When Corporal Simon Brown was struck by an insurgent bullet in Basra, it left his cheekbones shattered and his eyesight severely impaired.
Cpl Brown will receive a lapel badge in a ceremony in Blackpool
He had to keep his thumb in his mouth to stop from choking and eventually went into a drug-induced coma for three weeks.
For many, this type of ordeal would be too much to bear. Yet Simon Brown, 29, is looking forward to the rest of his life with real optimism and has no regrets that he made such a sacrifice.
He will be among many former service personnel being awarded lapel badges in a series of events being organised for Veterans Day.
The event comes at a time when there has been growing criticism of how troops are treated, in terms of equipment, accommodation and pay.
Mr Brown, from Morley, West Yorkshire, himself says he hopes the event will help to raise recognition of what the armed forces did, admitting that friends of his still suffered abuse because of their job.
"There is a split; it depends on which area of the country you live in and people's political opinions."
Mr Brown said people in his local area had been "very appreciative" toward him.
"I have had friends (in the Army) spat at… it is all races, creeds and colours doing it.
"Some people think we are scum and I think that is wrong. We don't make decisions, we are doing as we are told."
He added: "Veterans Day could help. It is just making people aware of who we are and what we do.
"It is a celebration of troops. It is like a big thank you. People are coming up and saying 'Thank you'.
"Troops put other things before themselves. This is a good recognition for that."
He added that it would also lift the morale of troops serving in Iraq.
"It gives you a massive sense of pride…I have done something good in my life."
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Cpl Brown was serving with the Royal Electrical and Mechanical Engineers attached to 2 Lancs in Iraq when he suffered the injuries in December 2006. He had done a previous stint in Iraq in 2003 and also served in Kosovo in 1999.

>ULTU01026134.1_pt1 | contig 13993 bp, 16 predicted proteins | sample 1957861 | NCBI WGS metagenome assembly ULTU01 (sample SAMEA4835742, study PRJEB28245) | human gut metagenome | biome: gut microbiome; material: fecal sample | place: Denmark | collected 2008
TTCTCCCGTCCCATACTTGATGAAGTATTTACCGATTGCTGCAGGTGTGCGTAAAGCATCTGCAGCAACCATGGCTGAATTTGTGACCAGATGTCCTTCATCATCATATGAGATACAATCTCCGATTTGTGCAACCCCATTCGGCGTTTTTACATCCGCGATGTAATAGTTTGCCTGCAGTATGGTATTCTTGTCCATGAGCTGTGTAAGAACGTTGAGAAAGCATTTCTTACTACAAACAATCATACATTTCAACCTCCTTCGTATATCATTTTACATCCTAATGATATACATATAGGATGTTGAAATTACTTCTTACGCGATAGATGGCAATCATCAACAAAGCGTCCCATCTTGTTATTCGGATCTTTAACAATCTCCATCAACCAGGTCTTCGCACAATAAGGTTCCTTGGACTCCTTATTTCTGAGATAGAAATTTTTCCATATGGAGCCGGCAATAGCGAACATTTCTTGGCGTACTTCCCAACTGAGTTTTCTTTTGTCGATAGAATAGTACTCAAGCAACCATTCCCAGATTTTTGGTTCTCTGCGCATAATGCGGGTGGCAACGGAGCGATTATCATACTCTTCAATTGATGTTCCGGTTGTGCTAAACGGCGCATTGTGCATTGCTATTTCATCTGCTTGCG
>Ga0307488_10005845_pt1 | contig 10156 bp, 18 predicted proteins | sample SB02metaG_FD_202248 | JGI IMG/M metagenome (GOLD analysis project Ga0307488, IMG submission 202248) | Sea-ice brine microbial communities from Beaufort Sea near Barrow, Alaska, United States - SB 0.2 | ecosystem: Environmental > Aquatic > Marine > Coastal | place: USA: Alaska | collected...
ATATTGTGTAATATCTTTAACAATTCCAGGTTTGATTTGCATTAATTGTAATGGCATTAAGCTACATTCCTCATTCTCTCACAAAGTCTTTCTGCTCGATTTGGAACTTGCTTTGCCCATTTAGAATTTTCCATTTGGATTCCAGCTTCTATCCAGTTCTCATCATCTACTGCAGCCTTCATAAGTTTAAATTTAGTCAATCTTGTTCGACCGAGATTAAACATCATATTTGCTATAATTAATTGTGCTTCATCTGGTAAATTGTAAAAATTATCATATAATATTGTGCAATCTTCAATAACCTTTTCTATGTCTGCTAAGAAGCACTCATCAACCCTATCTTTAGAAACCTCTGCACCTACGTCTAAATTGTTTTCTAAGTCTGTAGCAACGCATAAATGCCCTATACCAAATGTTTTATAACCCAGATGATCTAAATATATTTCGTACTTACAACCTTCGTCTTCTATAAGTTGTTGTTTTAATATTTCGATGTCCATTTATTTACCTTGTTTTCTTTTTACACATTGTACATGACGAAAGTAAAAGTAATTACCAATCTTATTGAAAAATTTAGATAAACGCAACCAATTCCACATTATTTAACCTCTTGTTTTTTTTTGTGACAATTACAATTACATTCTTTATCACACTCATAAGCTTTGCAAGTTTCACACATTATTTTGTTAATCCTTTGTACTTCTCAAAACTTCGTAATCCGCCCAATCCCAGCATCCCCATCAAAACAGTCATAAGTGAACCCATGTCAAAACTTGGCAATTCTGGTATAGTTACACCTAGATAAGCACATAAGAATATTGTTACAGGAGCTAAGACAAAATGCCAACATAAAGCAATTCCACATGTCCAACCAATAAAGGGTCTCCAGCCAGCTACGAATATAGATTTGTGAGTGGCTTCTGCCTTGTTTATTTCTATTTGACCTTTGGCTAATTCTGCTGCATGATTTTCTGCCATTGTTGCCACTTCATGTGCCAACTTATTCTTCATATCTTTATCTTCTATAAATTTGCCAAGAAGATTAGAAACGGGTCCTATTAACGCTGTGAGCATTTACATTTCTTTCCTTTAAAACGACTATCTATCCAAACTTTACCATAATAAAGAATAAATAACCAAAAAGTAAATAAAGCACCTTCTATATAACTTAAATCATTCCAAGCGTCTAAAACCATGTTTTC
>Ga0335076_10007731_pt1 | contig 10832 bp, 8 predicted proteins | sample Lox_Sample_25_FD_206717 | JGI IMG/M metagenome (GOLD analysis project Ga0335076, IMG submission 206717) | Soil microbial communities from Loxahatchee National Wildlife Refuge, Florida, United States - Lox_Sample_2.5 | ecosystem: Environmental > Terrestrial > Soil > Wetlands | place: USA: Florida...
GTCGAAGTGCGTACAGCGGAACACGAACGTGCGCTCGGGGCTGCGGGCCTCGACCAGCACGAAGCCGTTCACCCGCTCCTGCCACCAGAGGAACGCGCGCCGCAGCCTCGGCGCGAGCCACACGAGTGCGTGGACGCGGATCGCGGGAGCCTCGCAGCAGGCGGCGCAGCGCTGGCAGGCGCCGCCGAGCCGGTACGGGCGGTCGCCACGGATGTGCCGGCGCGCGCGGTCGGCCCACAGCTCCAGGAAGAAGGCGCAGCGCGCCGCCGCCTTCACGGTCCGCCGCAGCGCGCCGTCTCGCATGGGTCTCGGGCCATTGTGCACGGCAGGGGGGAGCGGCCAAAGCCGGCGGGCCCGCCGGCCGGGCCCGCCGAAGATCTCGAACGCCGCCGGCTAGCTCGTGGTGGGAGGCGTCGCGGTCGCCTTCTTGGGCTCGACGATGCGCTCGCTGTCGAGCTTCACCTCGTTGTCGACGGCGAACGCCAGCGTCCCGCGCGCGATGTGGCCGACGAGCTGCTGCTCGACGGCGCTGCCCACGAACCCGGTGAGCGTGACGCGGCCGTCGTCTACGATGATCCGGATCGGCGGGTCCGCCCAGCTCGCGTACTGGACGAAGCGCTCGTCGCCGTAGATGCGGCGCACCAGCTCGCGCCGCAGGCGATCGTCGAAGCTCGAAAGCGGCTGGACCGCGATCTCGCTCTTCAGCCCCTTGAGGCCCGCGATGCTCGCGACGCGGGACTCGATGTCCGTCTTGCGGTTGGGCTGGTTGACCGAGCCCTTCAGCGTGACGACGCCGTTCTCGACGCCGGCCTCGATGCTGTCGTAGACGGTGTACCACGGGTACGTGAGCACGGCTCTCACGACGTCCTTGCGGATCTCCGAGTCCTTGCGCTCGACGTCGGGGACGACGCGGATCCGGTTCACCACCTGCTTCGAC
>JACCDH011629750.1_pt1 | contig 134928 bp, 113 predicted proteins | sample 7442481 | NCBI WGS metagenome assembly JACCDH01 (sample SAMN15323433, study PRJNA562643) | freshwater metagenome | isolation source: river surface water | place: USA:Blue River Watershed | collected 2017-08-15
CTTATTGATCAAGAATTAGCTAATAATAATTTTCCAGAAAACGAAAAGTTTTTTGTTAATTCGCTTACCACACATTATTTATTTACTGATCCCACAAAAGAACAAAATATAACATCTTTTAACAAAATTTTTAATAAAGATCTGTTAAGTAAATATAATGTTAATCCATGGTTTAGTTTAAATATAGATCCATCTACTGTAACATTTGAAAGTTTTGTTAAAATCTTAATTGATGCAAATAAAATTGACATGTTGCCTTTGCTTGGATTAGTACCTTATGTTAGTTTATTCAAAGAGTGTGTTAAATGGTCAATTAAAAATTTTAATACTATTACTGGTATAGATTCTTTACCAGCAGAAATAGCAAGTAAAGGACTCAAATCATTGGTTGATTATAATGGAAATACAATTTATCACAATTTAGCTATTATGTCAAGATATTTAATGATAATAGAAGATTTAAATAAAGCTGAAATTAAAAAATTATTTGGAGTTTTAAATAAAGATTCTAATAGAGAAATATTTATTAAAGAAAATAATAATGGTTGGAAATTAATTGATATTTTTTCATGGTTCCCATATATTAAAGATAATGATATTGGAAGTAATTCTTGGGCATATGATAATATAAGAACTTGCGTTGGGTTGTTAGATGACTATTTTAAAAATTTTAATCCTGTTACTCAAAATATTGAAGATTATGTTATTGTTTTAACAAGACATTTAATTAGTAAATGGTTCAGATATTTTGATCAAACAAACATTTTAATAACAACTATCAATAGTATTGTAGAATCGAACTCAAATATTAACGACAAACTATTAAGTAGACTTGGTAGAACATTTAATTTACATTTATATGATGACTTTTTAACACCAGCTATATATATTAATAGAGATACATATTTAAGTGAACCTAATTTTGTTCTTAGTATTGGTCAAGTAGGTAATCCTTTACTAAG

He was called to help a broken-down vehicle which was being fired on by insurgents. He described his function as being 'the AA in the battle zone'.
Describing the scene, he said: "The driver could not see…it was very dusty."
In order to avoid hitting civilians, Mr Brown leaned out of the window to ensure the vehicle could drive off safely - and was hit by gunfire.
Simon Brown says: "In the first instance I thought, 'Oh my God, what has happened?'.
Following a three-week coma, he realised his sight had been seriously damaged by the accident. His left eye was destroyed and he had just 10% vision in the right one.
He said: "I was a bit gutted. I had two weeks of sulking. Then I thought, that is the deck I got and I have got to use it."
The fact that he survived the ordeal also provided inspiration as he sought to recover, he adds.
Although his parents and brothers were initially - and understandably - upset, he says the closeness of his family, as well as his own positive attitude, helped everyone to pull through.
Cpl Brown, who has officially not yet been discharged from duty, also pays tribute to the charity St Dunstan's, which provides crucial help to former personnel who have suffered significant loss of sight.
Explaining how he has maintained such an optimistic outlook, Corp Brown said: "It is the support I have had. The St Dunstan's people, their support has been one of the major factors. You are mixing with people in the same situation."
Mr Brown says the charity has helped him in terms of planning the next phase of his life. He has been offered a job to teach mechanics at a high school.
"I am only 29 years old. I have 25 years of work ahead of me and I intend to work them."